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vehicle to talk to them and he got out of the vehicle and was apprehended immediately and they began shooting at the cars again, spraying, and lavoy finicum, who had a teenage girl in the back seat and another woman in the back seat, and ryan bundy, he tried to move the car forward and they began shooting and to save the people's lives in the car, lavoy got out of the car with his hands raised and said if you're going to shoot somebody, shoot me. what are you waiting for? if that's what you guys want to do and they shot him dead. they shot him multiple times. he fell to the ground and they came over and shot him again if that's the case why do you think the f.b.i. decided to do this last night? >> i had no idea why the f.b.i. does what it does. we have been covering the story. i know multiple times ammon
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bundy have approached the f.b.i. and asked for their consideration. he has also tried to ask for the consideration of the sheriff of this town and he was shut out and they said we're not going to have any kind of communication with you any more. there's one choice and one choice only and that is to leave thanks for taking the time to talk with us. we appreciate it >> you're welcome. thank you now no ferguson missouri where officials have announced an agreement on over hauling the city's justice system. the review of the police there and courts there was prompted by the shooting death of michael brown in 2014. the deal seeks to end unlawful arrests and safeguard residents' civil rights. our correspondent is in chicago with more. >> reporter: ferguson needed to get this agreement in place or risk being sued by the department of justice, and that potentially could have resulted in millions of dollars in fines.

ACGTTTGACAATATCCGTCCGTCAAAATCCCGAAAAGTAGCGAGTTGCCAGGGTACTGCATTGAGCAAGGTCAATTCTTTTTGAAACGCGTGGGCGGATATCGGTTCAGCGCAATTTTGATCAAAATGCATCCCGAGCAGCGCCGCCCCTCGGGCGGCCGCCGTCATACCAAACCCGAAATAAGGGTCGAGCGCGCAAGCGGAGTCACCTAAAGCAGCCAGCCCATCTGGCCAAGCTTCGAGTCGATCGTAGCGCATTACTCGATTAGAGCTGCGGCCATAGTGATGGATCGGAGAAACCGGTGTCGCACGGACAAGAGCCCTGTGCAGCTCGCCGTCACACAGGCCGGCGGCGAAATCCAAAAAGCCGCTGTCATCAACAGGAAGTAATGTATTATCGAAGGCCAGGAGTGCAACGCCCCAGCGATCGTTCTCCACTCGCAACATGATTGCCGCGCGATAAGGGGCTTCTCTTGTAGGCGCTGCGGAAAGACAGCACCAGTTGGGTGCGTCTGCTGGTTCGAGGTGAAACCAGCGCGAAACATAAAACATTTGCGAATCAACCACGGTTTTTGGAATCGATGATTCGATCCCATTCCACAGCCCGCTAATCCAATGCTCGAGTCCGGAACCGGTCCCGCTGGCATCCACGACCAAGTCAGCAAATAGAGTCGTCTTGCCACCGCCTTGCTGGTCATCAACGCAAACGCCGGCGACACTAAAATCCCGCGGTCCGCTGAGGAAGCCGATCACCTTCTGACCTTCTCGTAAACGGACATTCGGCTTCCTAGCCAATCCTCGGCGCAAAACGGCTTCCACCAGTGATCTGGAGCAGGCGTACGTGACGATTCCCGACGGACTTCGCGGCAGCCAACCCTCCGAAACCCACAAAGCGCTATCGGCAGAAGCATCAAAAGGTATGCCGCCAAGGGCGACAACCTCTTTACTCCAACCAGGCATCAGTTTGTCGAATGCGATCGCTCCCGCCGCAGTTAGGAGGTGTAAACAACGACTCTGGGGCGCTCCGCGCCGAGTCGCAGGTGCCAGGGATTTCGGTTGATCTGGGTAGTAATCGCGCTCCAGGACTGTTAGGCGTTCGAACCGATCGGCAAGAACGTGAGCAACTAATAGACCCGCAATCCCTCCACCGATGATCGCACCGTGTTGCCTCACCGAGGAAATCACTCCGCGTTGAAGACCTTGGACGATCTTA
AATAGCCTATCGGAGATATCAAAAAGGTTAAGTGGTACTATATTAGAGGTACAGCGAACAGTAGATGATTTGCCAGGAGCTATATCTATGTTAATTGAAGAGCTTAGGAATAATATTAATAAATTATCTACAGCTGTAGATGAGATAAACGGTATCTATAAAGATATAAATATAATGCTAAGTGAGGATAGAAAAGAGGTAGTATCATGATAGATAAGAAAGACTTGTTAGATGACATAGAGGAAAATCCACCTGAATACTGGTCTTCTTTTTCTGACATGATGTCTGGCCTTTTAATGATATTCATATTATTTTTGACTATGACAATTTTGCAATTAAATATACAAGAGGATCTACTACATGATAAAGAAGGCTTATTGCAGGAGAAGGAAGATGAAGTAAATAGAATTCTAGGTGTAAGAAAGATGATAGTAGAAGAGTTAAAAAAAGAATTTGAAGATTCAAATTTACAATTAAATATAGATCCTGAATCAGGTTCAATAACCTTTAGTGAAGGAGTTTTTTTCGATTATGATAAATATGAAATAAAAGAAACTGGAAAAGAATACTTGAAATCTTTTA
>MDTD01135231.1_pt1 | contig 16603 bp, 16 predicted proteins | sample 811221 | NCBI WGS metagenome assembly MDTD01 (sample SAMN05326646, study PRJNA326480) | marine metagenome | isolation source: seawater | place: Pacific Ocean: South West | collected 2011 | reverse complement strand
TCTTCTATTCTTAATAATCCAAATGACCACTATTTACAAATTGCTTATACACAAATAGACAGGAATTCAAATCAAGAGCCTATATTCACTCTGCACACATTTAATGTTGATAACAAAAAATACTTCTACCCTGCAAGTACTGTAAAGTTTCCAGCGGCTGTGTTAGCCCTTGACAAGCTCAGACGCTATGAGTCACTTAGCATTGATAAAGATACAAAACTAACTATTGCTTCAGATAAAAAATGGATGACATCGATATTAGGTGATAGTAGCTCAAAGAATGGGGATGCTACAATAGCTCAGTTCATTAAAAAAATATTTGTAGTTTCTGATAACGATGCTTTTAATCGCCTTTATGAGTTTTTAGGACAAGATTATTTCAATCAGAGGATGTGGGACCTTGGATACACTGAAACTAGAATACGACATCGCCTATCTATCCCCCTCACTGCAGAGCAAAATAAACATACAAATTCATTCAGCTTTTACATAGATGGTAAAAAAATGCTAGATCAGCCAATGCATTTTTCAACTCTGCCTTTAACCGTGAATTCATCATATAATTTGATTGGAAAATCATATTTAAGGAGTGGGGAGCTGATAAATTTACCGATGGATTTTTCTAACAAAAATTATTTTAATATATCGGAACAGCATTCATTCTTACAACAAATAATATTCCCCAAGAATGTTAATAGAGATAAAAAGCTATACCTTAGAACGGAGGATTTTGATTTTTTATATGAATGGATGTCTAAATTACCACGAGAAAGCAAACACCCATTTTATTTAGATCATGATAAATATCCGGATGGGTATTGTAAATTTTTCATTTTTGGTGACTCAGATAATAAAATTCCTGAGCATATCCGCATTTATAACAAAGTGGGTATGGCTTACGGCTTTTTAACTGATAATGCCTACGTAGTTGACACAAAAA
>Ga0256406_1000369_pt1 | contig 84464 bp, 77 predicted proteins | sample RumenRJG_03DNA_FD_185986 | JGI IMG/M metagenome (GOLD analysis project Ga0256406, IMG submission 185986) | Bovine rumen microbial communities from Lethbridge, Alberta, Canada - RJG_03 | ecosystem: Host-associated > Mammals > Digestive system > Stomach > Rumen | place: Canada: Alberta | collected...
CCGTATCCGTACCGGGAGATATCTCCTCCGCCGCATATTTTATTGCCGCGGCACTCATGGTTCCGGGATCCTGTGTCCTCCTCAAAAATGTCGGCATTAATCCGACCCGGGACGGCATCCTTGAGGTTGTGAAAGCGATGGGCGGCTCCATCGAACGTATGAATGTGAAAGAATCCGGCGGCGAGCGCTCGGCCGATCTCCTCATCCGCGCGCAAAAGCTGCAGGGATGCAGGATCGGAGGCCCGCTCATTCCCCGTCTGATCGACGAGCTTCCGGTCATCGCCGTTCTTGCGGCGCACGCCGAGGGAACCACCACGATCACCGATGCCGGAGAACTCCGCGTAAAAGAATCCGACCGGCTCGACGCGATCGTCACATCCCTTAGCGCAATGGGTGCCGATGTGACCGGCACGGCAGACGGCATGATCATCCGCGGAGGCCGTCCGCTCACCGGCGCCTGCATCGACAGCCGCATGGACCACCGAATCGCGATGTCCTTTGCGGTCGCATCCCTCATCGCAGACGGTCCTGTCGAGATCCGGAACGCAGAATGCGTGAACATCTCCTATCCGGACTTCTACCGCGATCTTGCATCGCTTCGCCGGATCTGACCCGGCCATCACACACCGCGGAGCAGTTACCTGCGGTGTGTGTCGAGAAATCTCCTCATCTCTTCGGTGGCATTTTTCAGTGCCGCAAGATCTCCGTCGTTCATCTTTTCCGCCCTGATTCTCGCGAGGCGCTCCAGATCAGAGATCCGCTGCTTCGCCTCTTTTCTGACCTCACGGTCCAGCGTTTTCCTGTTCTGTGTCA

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now, this is a community that has been under fire for the past 17 months for the way it treats african-americans in its community, for the way it handled the michael brown shooting and the way it handled protesters in the aftermath of the shooting. some of the highlights of the agreement include expanded use of body cameras. that means that all police and jailors who come into contact with the public must wear a body camera. enhanced police training. police must document the use of force and only use it when necessary and improve court services and that includes an online mechanism for paying fines. the city of ferguson said it work very hard to get this in place. it released a statement saying as in all negotiation neither side received everything they requested and both sides made concessions in order to reach an agreement. over the next month or so the city will be holding a series of